YOUR modern pop singer is essentially a businessman. Any cash left over after the accountants and the cocaine dealers have been paid off goes into unit trusts, pension funds and water shares. Bill Wyman, the Rolling Stone more recently famous as sagging groom to a leggy child-bride, Man- dy Smith, is of a gentler, Aquarian age, When it was the duty of a conscientious rocker to give something back to his People. What Bill has now given us is a cafe restaurant in Kensington.
Like others of its kind Sticky Fingers is What the marketing men are pleased to call a theme restaurant. Except that the only theme here is the owner himself, and so, as if this were the bedroom of some Stones- fanatical teenager, we eat against walls decked with the signs of Jaggerophilia. Here is a collection of Stones posters, circa 1972, there a newspaper clipping showing Wyman at his Sixties toothiest. In the middle of the longest waIl is, encased in glass, the very guitar that Bill inadvertently forgot to smash during that unforgettable concert in Hyde Park — or at Shea Stadium or the Marquee or somewhere. Wyman is justly proud of his achieve- ments as a musician: not only do the walls serve to remind us of almost three decades of raunchily revamped 12-bar blues, but the menu is there to follow the memory through. Bill is no longer a young man, but he can still remember quite a bit of many of the numbers he helped make famous. You toked along to Goat's Head Soup? Well here's Goat's Head Gumbo, a fishy, chick- eny, prawny stew and, writes Bill, 'almost a meal in itself which is probably true if your idea of a balanced diet is a pre-gig bottle of Scotch and a couple of joints. You got on down with `Jumpin' Jack Flash'? Now eat to the beat with Jumpin' Jack Flesh: 'Cajun popcorn... crispy peppery crayfish bits with a hot mustard dip' and with, mmmmm! that unforgettable Student Union taste of left-over fish cakes. You get the idea.
But for all that, the Wyman motif is emblazoned over everything motif-able, the restaurant itself could be the product of, let us say, a. used car trader with fond memories of a patchouli-scented night in 1969 and some liquid dosh to invest in a burger bar. The floor is from the stripped- pine catalogue: the overabundance of tables, pattern-book, mahogany-stained, semi-rustic. Change the posters on the walls and rejig the menu and the place could equally convincingly be La Bamba (`Capture That Tex-Mex Mood of Richie Valens with Good-Time Guacamole') or even Henry Hall's (`the English Eaterie where we always say, "Here's to The Next Time"').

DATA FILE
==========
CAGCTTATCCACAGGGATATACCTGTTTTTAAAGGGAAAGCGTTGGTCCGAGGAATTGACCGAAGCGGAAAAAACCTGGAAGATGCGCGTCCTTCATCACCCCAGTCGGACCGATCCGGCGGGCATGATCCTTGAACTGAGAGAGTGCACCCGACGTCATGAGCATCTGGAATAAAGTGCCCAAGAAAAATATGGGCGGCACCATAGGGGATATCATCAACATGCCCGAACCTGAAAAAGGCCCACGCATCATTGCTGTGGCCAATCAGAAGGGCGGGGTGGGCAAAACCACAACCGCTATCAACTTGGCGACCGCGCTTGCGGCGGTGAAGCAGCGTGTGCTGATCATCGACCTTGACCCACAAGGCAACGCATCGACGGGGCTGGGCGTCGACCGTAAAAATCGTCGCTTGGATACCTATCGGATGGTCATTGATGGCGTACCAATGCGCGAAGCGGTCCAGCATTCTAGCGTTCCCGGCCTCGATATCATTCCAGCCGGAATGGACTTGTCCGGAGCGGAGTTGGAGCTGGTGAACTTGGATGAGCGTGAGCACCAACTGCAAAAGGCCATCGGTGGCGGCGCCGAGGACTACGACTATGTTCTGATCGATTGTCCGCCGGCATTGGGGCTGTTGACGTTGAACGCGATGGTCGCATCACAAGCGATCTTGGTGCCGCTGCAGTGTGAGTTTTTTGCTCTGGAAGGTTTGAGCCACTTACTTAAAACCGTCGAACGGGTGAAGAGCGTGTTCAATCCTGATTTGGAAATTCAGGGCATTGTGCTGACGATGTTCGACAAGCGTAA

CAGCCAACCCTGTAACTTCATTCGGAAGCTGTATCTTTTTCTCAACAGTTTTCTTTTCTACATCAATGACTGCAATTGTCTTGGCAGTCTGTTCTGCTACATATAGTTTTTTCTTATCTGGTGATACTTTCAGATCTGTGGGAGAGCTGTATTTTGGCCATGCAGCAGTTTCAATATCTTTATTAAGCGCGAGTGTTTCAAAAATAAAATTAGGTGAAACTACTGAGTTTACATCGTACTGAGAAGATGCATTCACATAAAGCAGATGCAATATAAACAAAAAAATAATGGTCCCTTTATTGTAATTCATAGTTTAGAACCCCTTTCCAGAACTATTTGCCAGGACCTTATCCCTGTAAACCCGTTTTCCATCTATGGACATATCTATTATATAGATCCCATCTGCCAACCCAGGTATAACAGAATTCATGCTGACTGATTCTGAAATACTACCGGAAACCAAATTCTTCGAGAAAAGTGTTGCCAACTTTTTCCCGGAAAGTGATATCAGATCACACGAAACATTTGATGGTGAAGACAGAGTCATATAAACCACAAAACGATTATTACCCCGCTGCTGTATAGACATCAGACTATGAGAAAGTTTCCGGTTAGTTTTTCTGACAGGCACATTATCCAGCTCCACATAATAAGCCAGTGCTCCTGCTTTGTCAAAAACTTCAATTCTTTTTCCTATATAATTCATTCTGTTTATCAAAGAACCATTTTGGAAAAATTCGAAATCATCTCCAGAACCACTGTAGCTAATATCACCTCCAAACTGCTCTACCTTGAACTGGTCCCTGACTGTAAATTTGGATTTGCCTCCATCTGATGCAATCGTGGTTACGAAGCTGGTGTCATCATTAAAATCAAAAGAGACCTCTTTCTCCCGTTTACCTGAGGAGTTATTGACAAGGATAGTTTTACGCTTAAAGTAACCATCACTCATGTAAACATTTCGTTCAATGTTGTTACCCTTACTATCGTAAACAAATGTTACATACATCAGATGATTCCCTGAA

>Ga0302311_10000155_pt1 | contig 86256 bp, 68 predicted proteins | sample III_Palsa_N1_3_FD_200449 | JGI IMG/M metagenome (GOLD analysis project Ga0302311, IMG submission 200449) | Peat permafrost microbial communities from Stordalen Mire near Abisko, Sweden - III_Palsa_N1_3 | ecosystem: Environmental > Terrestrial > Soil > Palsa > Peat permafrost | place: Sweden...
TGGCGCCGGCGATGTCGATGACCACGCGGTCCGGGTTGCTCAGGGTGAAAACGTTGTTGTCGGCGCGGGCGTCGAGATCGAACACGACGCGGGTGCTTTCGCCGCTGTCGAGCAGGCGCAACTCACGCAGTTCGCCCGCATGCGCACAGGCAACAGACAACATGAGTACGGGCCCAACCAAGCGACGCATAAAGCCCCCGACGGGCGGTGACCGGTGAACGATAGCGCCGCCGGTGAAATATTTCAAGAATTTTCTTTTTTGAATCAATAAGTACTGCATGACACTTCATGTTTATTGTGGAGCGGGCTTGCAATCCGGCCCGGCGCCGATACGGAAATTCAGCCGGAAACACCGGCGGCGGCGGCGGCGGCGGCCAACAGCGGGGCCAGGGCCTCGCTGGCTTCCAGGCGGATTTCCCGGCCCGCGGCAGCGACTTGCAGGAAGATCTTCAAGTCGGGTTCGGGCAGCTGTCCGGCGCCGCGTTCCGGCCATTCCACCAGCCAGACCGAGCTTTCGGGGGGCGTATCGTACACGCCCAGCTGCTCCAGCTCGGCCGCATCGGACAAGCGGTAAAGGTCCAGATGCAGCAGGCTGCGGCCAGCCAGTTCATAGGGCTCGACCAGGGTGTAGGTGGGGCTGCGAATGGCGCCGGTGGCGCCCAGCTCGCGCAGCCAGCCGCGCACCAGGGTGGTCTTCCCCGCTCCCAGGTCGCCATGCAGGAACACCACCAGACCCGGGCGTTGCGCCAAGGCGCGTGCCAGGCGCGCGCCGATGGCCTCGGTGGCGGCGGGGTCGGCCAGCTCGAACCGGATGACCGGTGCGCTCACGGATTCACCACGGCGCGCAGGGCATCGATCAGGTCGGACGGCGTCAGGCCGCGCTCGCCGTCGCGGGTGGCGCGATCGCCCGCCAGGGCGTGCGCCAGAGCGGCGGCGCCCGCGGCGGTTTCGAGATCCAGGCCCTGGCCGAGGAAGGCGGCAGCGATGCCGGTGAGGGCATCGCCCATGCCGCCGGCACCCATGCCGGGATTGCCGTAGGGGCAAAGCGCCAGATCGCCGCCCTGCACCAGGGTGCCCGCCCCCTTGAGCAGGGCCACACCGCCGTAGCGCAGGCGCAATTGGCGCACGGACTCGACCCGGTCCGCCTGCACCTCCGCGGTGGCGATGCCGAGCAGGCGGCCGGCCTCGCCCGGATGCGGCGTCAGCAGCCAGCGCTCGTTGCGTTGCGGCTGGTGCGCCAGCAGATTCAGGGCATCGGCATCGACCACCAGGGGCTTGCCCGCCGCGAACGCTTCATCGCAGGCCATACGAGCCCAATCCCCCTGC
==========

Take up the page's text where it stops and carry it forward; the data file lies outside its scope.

The youngsters seemed to like it, though, or, as Bill had it (and if Bill didn't have it it just wasn't haveable), 'The Kids are Alright'. Not that any of the customers seemed old enough to remember Bill at his peak. Indeed, I doubt if many of them were up to much more than gurgling when `Brown Sugar' came out; and the party of pre-teens noisily wolfing birthday hambur- gers at a long table were strictly of the Kylie Minogue generation. The canned music didn't help to rekindle what dormant Stone-age memories any of us had: it was solid Tamla all night long.
Regular readers will by now have noticed that I have not undertaken my usual encomium on the subject of the food.
This is simply because there's not much to say. In his years with the Stones, Bill has travelled the world: Japan, Europe, Au- stralia, the States. If his interest in food has led him to collect exotic recipes on his travels, then it doesn't show here: trans- lated, the menu reads: burgers, steaks, chicken, chili, salad and sticky puddings. I had the spare ribs, which in all honesty made up half the ribby complement of a single baby pig and lay glutinously across my plate like something from The Flint- stones. When I had eaten my fill there were still some dozen ribs spare.
Why do I bring you this intelligence? Partly it's because the theme restaurant is where much of the high street catering business is going nowadays, and I feel some of you need to know what you're missing. The main reason, though, is that I recently received a note from a young reader whose name I would give you if I hadn't thrown his letter away. 'Why is it', he wrote (as far as I remember), 'that The Spectator offers a special student discount on its cover price, but never mentions restaurants to which a student would want to go?' Sticky Fingers, gentle reader, is why. And anyway, at £32 for two including a couple of cocktails but no wine — you should be spending your grant cheque more productively.